org.mortbay.jetty.HttpParser.parseAvailable(HttpParser.java:213)
    org.mortbay.jetty.HttpConnection.handle(HttpConnection.java:403)
    org.mortbay.io.nio.SelectChannelEndPoint.run(SelectChannelEndPoint.java:409)
    org.mortbay.thread.QueuedThreadPool$PoolThread.run(QueuedThreadPool.java:522)

    Thanks
    Krishna

  15. #15 Krishna
    on Feb 24th, 2009 at 12:03 pm

    while running the activeMQ batch file its shows this error…
    no response from the server to client

    INFO DemandForwardingBridge – localhost bridge to Unknown stopped
    INFO DiscoveryNetworkConnector – Establishing network connection between f
    rom vm://localhost to tcp://Admin:61616
    WARN DiscoveryNetworkConnector – Could not start network bridge between: v
    m://localhost and: tcp://Admin:61616 due to: java.net.UnknownHostException: Admi
    n

    thanks in advance

  16. #16 Kevin McCormack
    on Feb 24th, 2009 at 3:21 pm

    Hi Krishna,

    I’m not sure about the first error you report. It looks like there has been some kind of error on the server – “There was an unhandled failure on the server” – but the logs don’t say what it was.

    As for the second error, it is because Java cannot resolve the host name “Admin” that you have specified in the string “tcp://Admin:61616″. If it’s running locally, you should replace “Admin” with “localhost”. If it’s running remotely, you should check that you can ping the machine “Admin”.

  17. #17 Murthy.k
    on Feb 25th, 2009 at 6:04 am

    Hai kevin thanks…
    how will the server side recives the msg from client .
    In my application the msg from server is not recived by the client.

  18. #18 Kevin McCormack
    on Feb 25th, 2009 at 12:33 pm

    Hi Murthy.k,

    The JavaFeed or XmlFeed classes put messages in a JMS Topic provided by the ActiveMQ server. The BlazeDS server passes messages in this Topic onto Flex clients since the Flex clients cannot access the JMS Topics directly.

    If your client is not receiving messages, I’d look in the logs to see what is going wrong and maybe start again from scratch with this example – it should work more-or-less straight away after downloading it.

    Kevin.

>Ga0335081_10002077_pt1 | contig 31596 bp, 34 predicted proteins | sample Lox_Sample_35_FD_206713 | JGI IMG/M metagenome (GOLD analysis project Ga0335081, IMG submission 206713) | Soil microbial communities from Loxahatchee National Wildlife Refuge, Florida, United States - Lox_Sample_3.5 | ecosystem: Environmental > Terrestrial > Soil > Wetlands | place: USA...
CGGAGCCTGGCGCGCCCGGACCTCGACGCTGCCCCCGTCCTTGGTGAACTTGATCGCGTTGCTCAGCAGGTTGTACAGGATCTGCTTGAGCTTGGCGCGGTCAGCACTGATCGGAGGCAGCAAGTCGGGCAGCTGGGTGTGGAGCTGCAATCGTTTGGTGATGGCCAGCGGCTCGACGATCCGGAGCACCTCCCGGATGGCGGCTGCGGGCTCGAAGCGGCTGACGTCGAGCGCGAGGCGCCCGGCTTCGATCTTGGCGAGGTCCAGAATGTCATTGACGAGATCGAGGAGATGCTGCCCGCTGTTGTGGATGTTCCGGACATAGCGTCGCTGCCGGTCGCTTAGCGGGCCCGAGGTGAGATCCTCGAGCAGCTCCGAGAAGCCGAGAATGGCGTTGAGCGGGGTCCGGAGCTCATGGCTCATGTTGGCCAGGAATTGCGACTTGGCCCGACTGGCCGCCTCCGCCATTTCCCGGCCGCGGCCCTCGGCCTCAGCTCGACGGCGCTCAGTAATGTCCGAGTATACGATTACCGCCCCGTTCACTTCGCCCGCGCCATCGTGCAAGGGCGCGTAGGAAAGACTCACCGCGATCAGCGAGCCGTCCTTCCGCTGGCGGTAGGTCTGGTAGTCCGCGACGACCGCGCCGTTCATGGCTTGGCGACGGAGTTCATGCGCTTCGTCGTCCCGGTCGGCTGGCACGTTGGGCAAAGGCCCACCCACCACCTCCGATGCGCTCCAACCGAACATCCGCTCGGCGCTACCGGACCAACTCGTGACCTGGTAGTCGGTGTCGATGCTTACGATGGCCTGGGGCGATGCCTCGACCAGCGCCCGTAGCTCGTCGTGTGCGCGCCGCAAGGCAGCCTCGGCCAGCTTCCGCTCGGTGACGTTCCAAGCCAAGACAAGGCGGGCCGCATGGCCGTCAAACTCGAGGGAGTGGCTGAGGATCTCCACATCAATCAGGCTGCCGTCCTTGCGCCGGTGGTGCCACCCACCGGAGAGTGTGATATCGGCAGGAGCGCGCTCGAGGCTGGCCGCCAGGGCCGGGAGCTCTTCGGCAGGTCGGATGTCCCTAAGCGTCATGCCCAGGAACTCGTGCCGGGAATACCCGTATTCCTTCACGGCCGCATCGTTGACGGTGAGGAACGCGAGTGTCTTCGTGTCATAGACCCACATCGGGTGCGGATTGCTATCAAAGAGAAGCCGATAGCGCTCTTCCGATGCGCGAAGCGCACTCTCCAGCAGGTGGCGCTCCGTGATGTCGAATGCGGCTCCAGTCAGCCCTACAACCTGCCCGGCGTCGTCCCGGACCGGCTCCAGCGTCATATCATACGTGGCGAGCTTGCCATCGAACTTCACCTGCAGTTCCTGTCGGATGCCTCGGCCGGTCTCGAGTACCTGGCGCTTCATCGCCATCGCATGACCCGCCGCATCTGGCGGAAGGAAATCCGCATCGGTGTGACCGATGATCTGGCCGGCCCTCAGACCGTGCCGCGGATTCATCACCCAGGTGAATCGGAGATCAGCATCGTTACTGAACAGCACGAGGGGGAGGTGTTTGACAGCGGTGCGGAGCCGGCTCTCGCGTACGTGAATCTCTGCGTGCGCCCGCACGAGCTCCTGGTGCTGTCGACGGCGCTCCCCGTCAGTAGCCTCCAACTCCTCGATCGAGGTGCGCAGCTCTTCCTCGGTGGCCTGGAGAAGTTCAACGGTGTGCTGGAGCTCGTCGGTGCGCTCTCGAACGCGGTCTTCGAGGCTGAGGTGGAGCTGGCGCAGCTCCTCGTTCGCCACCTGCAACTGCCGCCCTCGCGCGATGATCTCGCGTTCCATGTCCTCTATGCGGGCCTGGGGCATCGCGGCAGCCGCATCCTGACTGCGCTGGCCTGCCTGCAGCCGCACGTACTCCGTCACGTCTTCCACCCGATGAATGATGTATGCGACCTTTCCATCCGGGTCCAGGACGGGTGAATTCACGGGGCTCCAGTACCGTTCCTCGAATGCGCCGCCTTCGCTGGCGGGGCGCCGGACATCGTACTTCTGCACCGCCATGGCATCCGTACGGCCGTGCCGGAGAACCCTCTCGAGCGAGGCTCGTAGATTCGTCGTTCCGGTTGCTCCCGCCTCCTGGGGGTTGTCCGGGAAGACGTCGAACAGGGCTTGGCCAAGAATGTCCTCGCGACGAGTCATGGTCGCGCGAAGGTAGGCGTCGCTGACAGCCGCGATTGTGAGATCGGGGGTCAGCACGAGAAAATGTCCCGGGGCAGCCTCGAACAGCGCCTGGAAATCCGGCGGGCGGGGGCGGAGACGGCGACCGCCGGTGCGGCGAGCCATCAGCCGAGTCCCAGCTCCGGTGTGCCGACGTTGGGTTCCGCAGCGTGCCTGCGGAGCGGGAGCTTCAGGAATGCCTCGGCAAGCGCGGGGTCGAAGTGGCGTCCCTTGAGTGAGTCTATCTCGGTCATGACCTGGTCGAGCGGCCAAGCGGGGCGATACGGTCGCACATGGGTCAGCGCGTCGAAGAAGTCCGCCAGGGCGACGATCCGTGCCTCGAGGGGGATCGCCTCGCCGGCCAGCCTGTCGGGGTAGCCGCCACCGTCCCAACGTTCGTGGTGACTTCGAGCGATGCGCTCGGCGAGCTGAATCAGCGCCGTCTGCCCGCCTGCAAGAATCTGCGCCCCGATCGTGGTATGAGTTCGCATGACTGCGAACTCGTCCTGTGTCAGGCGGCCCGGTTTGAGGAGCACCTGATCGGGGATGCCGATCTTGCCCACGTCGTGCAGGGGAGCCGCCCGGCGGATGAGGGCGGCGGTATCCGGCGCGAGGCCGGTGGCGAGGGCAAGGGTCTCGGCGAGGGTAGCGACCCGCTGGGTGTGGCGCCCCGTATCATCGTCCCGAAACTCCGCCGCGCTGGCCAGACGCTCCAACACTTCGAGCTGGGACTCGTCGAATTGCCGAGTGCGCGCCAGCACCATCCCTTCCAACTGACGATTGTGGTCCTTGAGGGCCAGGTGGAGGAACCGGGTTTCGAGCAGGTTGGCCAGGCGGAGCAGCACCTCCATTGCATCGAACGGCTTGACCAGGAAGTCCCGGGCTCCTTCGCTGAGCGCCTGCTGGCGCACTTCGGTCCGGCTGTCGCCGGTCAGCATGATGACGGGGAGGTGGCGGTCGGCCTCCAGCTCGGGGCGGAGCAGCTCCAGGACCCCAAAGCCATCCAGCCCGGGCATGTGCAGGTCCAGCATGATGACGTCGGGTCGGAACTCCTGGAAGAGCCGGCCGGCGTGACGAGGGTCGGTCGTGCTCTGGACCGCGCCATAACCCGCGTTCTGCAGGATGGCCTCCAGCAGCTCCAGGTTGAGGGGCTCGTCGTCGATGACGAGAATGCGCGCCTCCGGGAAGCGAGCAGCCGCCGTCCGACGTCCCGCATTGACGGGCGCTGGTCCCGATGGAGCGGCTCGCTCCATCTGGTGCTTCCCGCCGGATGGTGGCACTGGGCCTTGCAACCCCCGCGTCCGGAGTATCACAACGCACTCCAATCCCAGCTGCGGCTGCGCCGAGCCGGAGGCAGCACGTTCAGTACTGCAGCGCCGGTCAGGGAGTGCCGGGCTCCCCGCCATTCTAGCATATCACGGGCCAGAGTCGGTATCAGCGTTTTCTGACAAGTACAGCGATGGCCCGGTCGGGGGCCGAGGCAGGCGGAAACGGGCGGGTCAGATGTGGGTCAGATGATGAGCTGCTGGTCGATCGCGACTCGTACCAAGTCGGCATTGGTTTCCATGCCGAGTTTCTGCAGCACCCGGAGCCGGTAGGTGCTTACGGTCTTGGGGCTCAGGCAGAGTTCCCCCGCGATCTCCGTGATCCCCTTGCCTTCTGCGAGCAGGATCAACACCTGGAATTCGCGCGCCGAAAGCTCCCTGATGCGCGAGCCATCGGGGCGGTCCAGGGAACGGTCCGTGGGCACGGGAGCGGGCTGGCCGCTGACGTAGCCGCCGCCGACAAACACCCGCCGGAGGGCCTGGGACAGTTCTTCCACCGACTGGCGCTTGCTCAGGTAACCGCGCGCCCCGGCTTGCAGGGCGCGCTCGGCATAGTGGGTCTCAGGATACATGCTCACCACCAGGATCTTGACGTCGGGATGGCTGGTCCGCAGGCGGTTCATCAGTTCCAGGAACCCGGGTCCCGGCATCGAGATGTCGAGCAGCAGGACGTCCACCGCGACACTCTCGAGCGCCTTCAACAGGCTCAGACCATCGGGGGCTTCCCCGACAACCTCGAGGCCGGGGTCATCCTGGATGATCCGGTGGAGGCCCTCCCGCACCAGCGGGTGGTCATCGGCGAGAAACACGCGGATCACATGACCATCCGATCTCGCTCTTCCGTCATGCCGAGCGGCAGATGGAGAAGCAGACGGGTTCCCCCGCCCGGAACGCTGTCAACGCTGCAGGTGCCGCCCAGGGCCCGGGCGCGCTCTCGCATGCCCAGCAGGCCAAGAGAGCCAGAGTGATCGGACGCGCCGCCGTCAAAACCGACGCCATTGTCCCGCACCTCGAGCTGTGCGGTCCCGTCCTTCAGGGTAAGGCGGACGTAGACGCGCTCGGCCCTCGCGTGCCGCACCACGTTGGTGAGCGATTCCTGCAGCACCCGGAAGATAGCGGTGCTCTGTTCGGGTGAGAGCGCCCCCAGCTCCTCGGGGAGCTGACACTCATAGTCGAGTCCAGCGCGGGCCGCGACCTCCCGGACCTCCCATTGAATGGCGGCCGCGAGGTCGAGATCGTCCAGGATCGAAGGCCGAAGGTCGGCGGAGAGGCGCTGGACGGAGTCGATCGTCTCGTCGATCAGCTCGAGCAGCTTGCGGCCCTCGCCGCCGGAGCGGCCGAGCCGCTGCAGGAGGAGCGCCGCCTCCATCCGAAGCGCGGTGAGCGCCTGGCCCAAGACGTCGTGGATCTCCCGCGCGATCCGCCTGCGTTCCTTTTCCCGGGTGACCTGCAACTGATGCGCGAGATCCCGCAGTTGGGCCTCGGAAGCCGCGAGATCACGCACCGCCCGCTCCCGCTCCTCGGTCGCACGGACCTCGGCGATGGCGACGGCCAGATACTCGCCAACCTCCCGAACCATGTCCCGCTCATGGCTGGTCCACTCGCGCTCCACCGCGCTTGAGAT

19. #19 Murthy.k
    on Feb 26th, 2009 at 9:55 am

    hi kevin thanks……
    can i send message from client?
    if can how can i get the message in server
    i have to do some validation with that message help

  20. #20 Murthy.k
    on Mar 2nd, 2009 at 10:19 am

    hi kevin thanks……
    can i send message from client?
    if can how can i get the message in server
    i have to do some validation with that message help

  21. #21 Arun
    on Mar 18th, 2009 at 1:18 pm

    Hi All,

    I have an application which is internally calling Jetty jar and starting the server.

    My requirement is to configure JMS in it.

    Could you please tell me what approach i should follow?

    can it be done through API? any other solution?

    Thanks in advance for your response.

    Arun.

  22. #22 Ilackiya
    on Apr 7th, 2009 at 1:01 pm

    Can you tell me where to place the BlazeDS.jar file in Jetty?
    Can you exaplain in detail about configuring Jetty with Bleze DS?

  23. #23 Kevin McCormack
    on Apr 8th, 2009 at 8:16 am

    @Arun – I guess you are running Jetty stand-alone instead of via Maven. In that case, the JMS configuration is pretty much exactly the same as that outlined in this post. You need to specify the jetty-env.xml file (see the “Configuring the Jetty JNDI resources” section) and the
    definitions to the web.xml file (also specified in this post. You’ll need to change the declarations if you use a different JMS server and you’ll almost certainly want to change the names of the queues/topics from the ones I’ve specified. Finally, you’ll need to add the JAR file from your JMS provider in the appropriate place (either Jetty classpath or WEB-INF/lib folder).